Tool balance has always been a critical factor in engineering precision tools; however more recently, machine design and application demands have increased the need for balance verification.
CNC moulder and router applications increasingly demand larger more complex tools that must be run at higher RPM and feed speeds. Unbalanced tool mass rotating and higher RPMs can create a costly and potentially dangerous production setting.
Tools running outside of balancing standards will increase vibration levels in the machine, which will negatively impact the performance of the machine. Increased spindle wear, resulting in premature spindle changes can be costly. Imbalance can also negatively affect tool life and finish quality of machined components, and excessive levels of imbalance can be potentially dangerous if they reach levels that compromise the integrity of the tool.
To avoid the negative impacts mentioned above, it is imperative that tool manufacturers possess the necessary equipment, knowledge and expertise to ensure all tooling is properly balanced to meet the demands of modern machinery.
Indentifying unbalanced tools
Excessive vibration and noise is the most obvious sign of imbalance, but other factors such as tool failure or poor cut quality can be indicators as well. Regardless of the scenario, the best way to verify tool balance is through a qualified manufacturer who can provide a formal balancing report. It is critical that tools are manufactured within machine standards for maximum weight, diameter and length. Balancing standards are always based on the mass of the tool body and operating RPM of the machine.
Advanced tool manufacturers should have balancing machinery that ensures tools can be balanced to a G 2.5 specification.
A good indication that your tooling has been balanced is the appearance of ‘minor’ material removal on a specific area of the tool body. However, a ‘large’ amount of holes drilled in the tool may indicate that the tooling manufacturer is not properly equipped to balance the tool properly.
Tool design factors
Properly balanced tools begin with important design decisions that can help reduce weight, increase accuracy and repeatability of tool set up. The need to machine larger wood profiles on CNC routers forces toolmakers to design tools with larger diameters resulting in larger tool masses.
Reduction in tool mass can also be achieved through a secondary milling process on larger steel tools. This process simply involves removing more steel from areas of the cutting tools that do not serve a purpose to the tool performance. Often, this milling process can bring larger tool bodies below maximum weight specified by the machine manufacturer.
As discussed in previous columns, some advanced tool manufacturers have capabilities to produce tooling directly on the tool holder in one solid unit. The ‘integrated tool holder concept’ is the absolute best way to ensure tools are accurately balanced and remains within balance tolerance while in operation.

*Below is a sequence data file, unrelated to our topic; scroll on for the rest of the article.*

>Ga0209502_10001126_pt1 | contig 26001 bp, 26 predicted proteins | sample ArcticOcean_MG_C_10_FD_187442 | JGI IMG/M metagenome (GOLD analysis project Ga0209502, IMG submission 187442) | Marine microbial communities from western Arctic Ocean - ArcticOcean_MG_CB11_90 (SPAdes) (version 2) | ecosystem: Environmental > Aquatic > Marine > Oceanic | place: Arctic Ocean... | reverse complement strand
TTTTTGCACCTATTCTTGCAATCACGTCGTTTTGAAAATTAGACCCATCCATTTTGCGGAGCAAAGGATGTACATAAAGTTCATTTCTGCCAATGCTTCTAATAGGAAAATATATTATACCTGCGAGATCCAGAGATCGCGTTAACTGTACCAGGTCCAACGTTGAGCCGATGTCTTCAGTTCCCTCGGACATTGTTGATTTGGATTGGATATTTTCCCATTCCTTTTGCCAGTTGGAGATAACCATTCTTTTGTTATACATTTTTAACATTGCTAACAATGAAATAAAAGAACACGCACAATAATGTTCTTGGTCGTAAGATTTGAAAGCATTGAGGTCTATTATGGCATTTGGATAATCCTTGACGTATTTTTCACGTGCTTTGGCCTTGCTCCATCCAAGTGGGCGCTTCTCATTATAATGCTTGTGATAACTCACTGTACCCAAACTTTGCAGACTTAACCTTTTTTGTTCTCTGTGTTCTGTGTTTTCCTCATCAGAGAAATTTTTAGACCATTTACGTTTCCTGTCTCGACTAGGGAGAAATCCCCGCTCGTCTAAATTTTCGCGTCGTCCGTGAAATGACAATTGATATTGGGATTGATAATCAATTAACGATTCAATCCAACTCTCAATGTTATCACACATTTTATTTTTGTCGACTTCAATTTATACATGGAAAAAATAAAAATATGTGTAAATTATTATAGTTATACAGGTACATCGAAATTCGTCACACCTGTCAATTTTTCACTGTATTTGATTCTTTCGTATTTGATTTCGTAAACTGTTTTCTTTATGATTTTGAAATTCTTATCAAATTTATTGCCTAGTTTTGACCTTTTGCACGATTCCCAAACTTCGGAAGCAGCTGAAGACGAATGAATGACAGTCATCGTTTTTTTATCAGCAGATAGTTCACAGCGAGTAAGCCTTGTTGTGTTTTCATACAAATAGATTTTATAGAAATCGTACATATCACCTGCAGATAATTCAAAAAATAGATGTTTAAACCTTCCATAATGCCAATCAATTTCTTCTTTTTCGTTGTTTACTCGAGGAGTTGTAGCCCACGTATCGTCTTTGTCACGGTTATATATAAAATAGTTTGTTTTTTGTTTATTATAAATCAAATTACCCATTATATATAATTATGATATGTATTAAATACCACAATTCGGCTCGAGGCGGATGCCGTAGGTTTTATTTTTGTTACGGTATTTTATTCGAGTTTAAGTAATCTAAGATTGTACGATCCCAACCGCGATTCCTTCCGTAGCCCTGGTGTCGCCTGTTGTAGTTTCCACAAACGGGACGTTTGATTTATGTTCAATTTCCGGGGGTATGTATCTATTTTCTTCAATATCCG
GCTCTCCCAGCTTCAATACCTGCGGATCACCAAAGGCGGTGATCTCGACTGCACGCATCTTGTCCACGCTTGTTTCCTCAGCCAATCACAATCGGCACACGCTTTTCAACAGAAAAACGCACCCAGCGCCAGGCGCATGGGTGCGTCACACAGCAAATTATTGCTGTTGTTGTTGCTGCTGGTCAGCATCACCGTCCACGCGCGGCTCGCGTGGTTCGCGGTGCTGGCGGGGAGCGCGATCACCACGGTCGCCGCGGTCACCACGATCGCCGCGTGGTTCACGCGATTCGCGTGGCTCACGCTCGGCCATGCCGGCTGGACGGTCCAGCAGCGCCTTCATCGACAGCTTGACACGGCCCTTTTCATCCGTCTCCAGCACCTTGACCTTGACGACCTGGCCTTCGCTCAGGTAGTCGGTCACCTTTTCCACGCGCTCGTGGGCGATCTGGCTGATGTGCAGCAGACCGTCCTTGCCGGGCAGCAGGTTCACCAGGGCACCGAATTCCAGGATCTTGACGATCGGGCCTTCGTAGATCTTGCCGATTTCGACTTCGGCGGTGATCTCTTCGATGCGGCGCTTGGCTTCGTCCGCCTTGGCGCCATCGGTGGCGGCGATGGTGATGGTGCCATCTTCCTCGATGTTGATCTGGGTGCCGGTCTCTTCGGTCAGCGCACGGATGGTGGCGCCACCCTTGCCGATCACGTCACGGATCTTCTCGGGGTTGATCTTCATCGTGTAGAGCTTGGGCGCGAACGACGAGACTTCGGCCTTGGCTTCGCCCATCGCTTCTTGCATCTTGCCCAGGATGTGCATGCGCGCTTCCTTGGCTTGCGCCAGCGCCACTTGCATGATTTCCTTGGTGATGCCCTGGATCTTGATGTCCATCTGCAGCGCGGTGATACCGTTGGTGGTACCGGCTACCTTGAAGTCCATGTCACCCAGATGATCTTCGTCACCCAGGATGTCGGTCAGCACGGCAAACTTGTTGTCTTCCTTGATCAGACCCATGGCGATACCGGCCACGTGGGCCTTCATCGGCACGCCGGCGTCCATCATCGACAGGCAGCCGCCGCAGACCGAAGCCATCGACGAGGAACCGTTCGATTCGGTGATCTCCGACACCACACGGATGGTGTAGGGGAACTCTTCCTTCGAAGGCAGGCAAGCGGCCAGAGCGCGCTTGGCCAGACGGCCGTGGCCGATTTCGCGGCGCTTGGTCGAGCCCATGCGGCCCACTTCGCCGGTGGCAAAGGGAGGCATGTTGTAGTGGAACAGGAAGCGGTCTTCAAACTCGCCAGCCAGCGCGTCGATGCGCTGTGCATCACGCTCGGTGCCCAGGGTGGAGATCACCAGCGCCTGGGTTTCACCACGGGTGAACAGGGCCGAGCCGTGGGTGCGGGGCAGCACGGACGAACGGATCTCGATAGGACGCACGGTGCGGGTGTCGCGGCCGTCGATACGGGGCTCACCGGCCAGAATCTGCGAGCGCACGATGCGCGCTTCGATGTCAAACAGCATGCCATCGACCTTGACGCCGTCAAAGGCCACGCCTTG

Strategies to improve tool balance
Like many preventative measures, the act of maintaining proper tool balance is really achieved by attention to simple details provided by your tool manufacturer.
The most obvious factor is tool cleaning, which is the basis for any strategy aimed at consistent tool balance and accuracy. Staff must have sufficient time and resources to keep tools clean. There are various spray-on products that can help prevent the build-up of pitch and resin on tools and tool holders, which can be purchased from your tool supplier.
Ultrasonic technology has become more economical in recent years and should be considered for larger tools or more complex tools that are difficult to clean. An investment in a simple ultrasonic tank can dramatically reduce the labour costs associated with tool cleaning and ensure tools are consistently clean of debris that can prevent accurate tool set up and lead to imbalance.
When purchased, tools should be manufactured within tolerance; however, erosion of tool body, damage from grinding wheels, or general wear and tear can cause tools to become unbalanced over time. If imbalance is evident or suspected, it is important to consult the tool manufacturer and consider returning the tool for balance verification on dynamic balancing equipment.
If all knives and gibs are of equal weight, it is still possible for a tool to become unbalanced through knife ‘movement’ or ‘shifting.’ This problem can be identified visually or through verification equipment on site. Knife movement can be caused by various design limitations; however, the most common reason for knife movement is improper clamping or tool set up.
Manufacturers paperwork should supply proper torque values for all tightening screws, which are best achieved by using a torque wrench to ensure knives are held with proper clamping pressure.
Adjustable cutting tool ‘assemblies’ designed with multiple tool bodies and shims can also cause imbalance if not assembled correctly. When disassembling and reassembling tools, it is imperative that tools remain in the same location as new. There are new innovations in hydraulic clamping that improve accuracy and repeatability of assemblies.
There is no argument against proper balancing and it is a problem that can be easily solved with proper capabilities. It is often inconvenient to take tools out of service and return to the manufacturer, but it is evident that the costs of operating unbalanced tools greatly exceed the costs of returning the tools to verify balance accuracy.
Scott Burton is the Sales and Marketing Manager for Royce//Ayr Cutting Tools.
He can be reached at firstname.lastname@example.org